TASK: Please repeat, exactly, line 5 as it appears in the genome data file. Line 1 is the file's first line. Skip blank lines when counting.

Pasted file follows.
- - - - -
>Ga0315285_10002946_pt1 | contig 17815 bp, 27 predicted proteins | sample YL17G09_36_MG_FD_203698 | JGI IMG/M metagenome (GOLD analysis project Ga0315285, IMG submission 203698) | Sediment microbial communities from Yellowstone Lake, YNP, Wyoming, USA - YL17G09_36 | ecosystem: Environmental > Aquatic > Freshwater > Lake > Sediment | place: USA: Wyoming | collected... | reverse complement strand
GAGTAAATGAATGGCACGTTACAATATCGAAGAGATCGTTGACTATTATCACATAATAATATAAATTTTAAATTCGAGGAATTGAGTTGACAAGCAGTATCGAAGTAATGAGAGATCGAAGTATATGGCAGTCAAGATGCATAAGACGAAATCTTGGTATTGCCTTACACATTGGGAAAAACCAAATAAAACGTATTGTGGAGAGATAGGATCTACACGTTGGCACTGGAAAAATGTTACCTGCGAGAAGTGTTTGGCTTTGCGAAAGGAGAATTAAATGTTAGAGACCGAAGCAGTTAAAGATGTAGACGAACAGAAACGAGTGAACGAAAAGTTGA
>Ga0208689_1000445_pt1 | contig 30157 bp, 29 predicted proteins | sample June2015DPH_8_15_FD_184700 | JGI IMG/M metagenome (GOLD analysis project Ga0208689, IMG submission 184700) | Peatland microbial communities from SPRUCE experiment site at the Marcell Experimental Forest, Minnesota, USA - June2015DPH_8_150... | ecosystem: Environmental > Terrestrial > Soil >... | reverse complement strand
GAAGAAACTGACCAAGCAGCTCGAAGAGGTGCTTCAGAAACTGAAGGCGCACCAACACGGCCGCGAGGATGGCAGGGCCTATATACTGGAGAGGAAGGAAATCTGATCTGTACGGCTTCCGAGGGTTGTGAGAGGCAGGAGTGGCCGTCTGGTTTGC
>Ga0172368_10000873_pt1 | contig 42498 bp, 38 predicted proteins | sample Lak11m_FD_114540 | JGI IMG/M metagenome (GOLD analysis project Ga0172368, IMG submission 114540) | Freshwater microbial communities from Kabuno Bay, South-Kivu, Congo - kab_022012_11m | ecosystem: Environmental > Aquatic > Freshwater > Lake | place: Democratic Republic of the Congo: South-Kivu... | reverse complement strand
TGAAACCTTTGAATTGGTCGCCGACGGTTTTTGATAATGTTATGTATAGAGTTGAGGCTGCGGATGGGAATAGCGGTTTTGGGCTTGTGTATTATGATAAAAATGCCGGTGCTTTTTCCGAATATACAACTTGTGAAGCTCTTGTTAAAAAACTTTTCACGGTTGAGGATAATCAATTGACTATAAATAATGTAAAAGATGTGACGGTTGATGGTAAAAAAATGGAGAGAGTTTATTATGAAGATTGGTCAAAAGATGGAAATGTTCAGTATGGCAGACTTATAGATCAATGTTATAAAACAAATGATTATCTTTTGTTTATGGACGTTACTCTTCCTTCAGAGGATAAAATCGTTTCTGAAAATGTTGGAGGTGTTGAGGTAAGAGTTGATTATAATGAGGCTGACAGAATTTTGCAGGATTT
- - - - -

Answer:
>Ga0172368_10000873_pt1 | contig 42498 bp, 38 predicted proteins | sample Lak11m_FD_114540 | JGI IMG/M metagenome (GOLD analysis project Ga0172368, IMG submission 114540) | Freshwater microbial communities from Kabuno Bay, South-Kivu, Congo - kab_022012_11m | ecosystem: Environmental > Aquatic > Freshwater > Lake | place: Democratic Republic of the Congo: South-Kivu... | reverse complement strand